Around the Nursery, Part 6 - A rich palette?

Penny Tassoni
Monday, February 17, 2020

Painting, collage and junk modelling have many benefits for children beyond self-expression and creativity, finds Penny Tassoni

Give children tools and materials that are age-appropriate
Give children tools and materials that are age-appropriate

A few years ago, children emerging from a playgroup or nursery would have a dripping painting or toppling model in their hands. It was almost obligatory for every child, every day to ‘produce’ something. While this was not necessarily the best approach to fostering a love of creativity, it did at least mean that children had opportunities to paint, make collages and construct models.

Today, with an emphasis on early literacy and mathematics, there is a danger that parents and others may not see the value in supporting children’s creativity. With Ofsted focusing on the quality of education and expecting to see an enriching curriculum, it is worth revisiting your provision in this area.


While self-expression and creativity are a significant aspect of painting, collage and junk modelling, there are many other benefits for children, which need to be recognised. Here are just a few.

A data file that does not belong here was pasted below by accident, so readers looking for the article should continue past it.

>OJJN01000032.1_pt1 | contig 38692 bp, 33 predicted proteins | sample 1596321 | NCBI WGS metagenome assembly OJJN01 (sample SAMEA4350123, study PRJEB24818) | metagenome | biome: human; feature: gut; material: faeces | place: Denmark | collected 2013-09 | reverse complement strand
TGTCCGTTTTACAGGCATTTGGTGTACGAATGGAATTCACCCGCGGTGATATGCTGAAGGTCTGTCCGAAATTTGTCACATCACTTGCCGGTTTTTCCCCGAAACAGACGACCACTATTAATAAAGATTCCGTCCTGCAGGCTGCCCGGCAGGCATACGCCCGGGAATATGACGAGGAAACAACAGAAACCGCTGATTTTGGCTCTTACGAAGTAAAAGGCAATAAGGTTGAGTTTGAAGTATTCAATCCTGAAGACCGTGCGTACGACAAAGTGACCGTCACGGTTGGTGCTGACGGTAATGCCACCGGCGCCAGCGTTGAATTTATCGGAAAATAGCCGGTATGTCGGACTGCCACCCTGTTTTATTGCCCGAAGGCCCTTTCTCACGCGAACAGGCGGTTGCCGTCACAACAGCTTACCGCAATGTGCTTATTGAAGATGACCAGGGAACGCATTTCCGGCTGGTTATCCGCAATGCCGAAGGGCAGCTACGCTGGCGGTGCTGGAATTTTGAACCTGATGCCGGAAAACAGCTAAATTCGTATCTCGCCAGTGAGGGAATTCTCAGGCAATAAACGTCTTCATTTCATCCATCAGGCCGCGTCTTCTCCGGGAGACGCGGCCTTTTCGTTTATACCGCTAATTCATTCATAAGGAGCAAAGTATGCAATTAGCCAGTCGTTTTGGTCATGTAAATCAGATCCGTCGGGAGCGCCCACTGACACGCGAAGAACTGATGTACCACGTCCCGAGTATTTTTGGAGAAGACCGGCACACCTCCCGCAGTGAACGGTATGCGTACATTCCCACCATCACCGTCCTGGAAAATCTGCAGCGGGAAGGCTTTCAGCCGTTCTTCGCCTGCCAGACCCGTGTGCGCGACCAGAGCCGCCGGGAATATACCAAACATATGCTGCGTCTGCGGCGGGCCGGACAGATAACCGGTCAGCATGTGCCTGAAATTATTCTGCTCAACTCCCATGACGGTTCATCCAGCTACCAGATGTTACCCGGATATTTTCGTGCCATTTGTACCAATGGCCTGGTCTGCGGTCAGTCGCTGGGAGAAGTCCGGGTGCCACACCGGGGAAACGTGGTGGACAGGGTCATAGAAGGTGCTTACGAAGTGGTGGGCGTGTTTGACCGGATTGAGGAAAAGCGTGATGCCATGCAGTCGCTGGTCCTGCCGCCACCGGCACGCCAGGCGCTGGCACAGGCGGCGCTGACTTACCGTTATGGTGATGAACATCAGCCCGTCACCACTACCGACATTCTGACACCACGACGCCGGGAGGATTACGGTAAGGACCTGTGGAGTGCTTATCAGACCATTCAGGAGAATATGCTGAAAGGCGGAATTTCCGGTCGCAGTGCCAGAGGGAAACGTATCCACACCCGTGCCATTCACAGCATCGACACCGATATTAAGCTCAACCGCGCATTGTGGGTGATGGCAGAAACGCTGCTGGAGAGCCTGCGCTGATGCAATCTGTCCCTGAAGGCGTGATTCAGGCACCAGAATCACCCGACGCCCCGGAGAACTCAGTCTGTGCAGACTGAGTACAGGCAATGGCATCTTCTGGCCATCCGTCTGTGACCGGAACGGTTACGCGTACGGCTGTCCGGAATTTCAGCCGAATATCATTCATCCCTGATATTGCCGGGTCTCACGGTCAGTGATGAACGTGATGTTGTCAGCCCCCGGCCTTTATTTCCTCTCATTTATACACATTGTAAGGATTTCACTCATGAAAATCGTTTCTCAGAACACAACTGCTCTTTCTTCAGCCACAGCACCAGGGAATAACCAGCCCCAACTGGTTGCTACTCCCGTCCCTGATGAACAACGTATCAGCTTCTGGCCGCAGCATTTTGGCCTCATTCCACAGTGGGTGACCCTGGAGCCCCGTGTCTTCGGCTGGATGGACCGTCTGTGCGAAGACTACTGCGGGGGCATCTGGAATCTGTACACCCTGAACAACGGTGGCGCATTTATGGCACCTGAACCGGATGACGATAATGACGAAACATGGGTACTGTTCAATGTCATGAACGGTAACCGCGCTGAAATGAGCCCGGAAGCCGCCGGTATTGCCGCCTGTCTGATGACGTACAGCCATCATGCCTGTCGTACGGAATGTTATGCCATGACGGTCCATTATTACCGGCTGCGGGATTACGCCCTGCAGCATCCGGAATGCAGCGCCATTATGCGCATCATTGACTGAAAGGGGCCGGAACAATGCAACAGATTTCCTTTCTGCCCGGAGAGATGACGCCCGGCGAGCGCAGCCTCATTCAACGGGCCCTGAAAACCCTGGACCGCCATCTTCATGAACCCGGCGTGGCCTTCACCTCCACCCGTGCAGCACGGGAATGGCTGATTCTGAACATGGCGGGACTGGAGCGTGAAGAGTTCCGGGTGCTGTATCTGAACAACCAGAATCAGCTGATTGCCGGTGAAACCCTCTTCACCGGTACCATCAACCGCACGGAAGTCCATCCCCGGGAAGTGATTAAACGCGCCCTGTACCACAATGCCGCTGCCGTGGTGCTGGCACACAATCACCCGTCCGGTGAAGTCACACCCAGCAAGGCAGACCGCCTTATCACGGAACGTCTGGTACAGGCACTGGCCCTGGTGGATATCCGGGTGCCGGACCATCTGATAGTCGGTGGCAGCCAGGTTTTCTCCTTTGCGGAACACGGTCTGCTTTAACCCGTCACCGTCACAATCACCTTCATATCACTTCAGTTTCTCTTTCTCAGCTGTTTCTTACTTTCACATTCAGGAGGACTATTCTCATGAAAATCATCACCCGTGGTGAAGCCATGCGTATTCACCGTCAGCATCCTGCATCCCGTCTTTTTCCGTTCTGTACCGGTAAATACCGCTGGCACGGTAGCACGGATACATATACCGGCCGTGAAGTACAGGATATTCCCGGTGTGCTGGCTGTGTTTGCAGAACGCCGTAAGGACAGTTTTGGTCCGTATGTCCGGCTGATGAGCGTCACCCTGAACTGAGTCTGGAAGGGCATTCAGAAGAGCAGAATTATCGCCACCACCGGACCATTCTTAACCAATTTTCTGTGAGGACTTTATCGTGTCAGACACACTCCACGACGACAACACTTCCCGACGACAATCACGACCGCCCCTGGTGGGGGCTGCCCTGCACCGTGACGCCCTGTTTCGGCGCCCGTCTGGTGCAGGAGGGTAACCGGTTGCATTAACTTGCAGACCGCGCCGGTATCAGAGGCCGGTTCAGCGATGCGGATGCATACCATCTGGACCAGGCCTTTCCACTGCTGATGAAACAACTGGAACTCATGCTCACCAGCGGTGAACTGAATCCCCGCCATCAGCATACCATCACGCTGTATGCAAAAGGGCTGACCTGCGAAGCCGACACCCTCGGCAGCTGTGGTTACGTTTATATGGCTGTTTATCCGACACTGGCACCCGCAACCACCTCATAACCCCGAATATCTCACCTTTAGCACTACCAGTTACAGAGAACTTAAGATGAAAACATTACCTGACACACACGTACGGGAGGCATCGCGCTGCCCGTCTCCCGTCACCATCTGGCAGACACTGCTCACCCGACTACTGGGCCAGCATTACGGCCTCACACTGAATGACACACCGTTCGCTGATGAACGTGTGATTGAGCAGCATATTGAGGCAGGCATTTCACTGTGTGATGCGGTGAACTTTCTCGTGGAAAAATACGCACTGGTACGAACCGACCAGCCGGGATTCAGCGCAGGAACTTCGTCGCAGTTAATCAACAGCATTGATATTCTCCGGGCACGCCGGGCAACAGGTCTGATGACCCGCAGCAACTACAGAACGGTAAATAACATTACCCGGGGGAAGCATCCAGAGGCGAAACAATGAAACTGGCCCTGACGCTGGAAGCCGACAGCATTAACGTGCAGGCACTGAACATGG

Some projects or ideas that children have may not work out. Eyes may not stick onto the shiny cardboard that has been selected and paint may run down a surface. Some projects may also need to take place in stages. One colour may need to dry before another is added, for example. Learning to cope with setbacks and also to be a little patient are skills that transfer to other areas of a child’s life.

Competence and joy

Making something, discovering something new and choosing resources can help children develop feelings of competence and so contribute to their confidence. Children also have a sense of achievement and even joy if they are satisfied with a finished article.

Early science

When children are engaged in painting, there are opportunities for them to learn about colour and how it can be modified or changed. When junk modelling, children can see at first hand what makes some structures stable and how they can be strengthened.

Physical skills

There is a physical side to painting, collage and junk modelling that can be overlooked. First, children need to have some core strength in order to stand or sit still. Children can also develop precise hand-eye co-ordination as they learn to paint, glue or position things. Some projects that children embark on will also require children to use tools such as scissors and staplers, as well as techniques such as printing. The use of tools and techniques develops children’s fine manipulative skills and also co-ordination.